“This initiative provides issuers with a turnkey solution to quickly launch a wallet with their own branding using our reference wallet or the freedom to connect their own wallet into our PayPass network,” explains Ed Olebe, Senior Vice President and Group Head, Emerging Payments, MasterCard. “PayPass Wallet Services will accept all credit, debit and prepaid MasterCard, American Express, Discover and Visa cards as long as the merchant or financial institution accepts those cards,” he says.
Those with an NFC phone can continue to tap-and-go as they do now, but soon, both NFC and non-NFC users will be able to take advantage of the other benefits of the PayPass platform, including at-a-glance account information which you can peek at prior to making a purchase, spending controls, real-time alerts, and, of course, coupons and targeted offers.
The above solutions from the top two credit card companies are notable because of their news this past week, but they’re far from being the only competitors in the space. Outside of startups like Square and PayPal, mentioned above, Google is dabbling with its own mobile wallet/mobile checkout play called Google Wallet and the U.S. mobile carriers are ramping up a mobile payments initiative called Isis. (Worldwide, other carriers have their own programs, too).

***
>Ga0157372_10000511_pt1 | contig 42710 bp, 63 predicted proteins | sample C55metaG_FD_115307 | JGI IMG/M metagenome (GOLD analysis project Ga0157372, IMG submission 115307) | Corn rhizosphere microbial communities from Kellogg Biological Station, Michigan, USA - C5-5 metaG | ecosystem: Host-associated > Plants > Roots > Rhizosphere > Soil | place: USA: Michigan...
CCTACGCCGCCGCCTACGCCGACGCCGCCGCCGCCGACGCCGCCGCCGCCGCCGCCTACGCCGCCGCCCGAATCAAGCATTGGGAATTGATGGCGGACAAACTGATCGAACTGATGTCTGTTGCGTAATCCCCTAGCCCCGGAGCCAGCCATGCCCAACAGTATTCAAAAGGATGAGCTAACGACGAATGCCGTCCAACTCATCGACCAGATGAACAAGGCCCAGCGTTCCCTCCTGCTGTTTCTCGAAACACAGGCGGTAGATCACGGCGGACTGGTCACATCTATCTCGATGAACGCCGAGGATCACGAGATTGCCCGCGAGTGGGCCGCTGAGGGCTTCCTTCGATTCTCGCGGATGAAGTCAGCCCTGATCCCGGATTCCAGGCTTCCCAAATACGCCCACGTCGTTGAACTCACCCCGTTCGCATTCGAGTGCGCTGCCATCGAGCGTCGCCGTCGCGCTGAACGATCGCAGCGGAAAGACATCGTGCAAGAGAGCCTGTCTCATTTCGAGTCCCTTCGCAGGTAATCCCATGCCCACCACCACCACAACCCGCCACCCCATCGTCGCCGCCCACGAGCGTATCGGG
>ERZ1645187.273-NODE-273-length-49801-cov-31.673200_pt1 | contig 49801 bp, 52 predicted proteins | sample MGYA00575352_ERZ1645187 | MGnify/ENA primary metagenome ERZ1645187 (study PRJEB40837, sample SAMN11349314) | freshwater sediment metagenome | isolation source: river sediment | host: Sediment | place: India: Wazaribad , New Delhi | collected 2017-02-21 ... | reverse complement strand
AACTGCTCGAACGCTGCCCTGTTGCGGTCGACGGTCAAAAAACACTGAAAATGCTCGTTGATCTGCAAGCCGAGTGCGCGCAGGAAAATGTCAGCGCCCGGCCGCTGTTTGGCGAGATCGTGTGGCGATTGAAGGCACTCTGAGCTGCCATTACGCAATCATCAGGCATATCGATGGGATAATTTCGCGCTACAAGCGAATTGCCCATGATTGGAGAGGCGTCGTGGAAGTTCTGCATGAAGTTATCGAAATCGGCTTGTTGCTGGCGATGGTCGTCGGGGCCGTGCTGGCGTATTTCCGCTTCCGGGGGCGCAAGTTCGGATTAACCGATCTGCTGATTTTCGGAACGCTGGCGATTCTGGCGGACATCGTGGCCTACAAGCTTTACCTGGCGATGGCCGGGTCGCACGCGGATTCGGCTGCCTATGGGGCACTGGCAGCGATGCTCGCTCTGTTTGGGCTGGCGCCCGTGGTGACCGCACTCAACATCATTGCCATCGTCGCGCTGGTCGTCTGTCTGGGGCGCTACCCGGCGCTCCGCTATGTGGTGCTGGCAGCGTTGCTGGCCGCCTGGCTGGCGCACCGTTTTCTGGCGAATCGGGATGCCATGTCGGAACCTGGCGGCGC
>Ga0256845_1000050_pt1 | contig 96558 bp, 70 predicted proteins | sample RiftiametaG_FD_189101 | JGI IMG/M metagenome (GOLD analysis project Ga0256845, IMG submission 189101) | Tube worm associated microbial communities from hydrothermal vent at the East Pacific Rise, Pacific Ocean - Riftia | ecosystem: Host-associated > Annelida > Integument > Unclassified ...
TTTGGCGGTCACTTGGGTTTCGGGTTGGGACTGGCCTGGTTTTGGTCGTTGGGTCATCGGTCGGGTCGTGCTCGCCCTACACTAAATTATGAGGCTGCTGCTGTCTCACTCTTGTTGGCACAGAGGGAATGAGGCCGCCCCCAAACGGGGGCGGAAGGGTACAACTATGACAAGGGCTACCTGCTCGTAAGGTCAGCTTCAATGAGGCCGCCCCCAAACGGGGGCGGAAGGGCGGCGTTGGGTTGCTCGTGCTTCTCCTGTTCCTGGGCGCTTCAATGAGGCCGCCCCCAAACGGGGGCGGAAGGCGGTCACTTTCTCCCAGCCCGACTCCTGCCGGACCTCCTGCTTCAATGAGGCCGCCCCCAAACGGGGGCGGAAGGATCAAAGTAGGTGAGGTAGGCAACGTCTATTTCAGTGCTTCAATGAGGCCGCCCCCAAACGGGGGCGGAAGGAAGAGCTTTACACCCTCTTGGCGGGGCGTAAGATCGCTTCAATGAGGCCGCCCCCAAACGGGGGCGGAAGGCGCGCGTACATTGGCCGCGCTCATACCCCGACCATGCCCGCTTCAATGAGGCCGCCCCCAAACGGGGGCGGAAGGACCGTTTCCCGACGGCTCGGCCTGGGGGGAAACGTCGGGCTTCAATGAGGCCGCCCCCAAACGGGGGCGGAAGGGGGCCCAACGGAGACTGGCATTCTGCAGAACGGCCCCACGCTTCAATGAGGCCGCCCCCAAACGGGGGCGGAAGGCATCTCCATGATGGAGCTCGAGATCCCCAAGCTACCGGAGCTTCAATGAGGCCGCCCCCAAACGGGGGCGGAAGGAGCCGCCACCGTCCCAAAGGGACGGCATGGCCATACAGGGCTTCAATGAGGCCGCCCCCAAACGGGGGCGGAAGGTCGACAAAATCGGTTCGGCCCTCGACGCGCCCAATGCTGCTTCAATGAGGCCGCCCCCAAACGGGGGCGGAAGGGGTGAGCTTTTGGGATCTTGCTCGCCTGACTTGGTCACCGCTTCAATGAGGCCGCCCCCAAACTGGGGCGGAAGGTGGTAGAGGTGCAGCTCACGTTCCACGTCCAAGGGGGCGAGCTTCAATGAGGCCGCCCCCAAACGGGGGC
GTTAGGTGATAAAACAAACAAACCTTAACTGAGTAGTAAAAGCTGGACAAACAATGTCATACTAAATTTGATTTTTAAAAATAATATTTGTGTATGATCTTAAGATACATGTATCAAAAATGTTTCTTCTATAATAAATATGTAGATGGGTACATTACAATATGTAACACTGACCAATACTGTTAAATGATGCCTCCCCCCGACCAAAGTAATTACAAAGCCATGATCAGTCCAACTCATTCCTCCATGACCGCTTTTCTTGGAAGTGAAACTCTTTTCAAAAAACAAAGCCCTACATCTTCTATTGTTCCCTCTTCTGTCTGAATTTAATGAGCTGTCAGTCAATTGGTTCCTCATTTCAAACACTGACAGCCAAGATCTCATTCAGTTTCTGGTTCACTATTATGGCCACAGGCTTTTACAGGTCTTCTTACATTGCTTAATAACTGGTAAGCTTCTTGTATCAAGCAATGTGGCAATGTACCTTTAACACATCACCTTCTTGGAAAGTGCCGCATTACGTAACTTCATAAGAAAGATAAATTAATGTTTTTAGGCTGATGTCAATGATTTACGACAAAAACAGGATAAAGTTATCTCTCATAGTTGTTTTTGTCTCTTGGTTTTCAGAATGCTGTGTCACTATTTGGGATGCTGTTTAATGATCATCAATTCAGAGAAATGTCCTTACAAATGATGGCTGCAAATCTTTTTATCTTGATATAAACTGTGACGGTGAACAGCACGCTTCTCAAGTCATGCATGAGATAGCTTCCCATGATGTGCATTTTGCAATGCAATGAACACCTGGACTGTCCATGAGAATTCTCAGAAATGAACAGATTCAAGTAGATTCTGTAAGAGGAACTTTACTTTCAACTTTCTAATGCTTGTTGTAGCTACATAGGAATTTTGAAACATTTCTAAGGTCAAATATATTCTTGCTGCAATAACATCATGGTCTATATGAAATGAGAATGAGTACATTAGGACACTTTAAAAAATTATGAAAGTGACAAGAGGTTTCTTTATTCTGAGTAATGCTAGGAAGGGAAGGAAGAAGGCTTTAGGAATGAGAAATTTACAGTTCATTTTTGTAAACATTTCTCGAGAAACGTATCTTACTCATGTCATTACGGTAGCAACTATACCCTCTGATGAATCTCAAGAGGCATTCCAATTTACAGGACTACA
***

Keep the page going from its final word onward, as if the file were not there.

However, in terms of credit card companies, American Express is another important player in the space. With its previously announced Serve platform, it’s not only competing head-to-head in the online payments space, it’s also working to enable other features like peer-to-peer payments, for example.
With so many similarities between the services and some confusion on branding, the problem will soon become one of too much choice. Should you go with V.me or MasterCard’s PayPass (or a PayPass Wallet rebranded by your bank, perhaps?), Serve or PayPal? Wait, PayPal works at point-of-sale too? Does Google Wallet work on my phone? What’s Isis?
Although the names of the credit card companies are already familiar, the programs themselves are not. All the players will need to work to deliver clear messages to consumers about what they can and cannot do.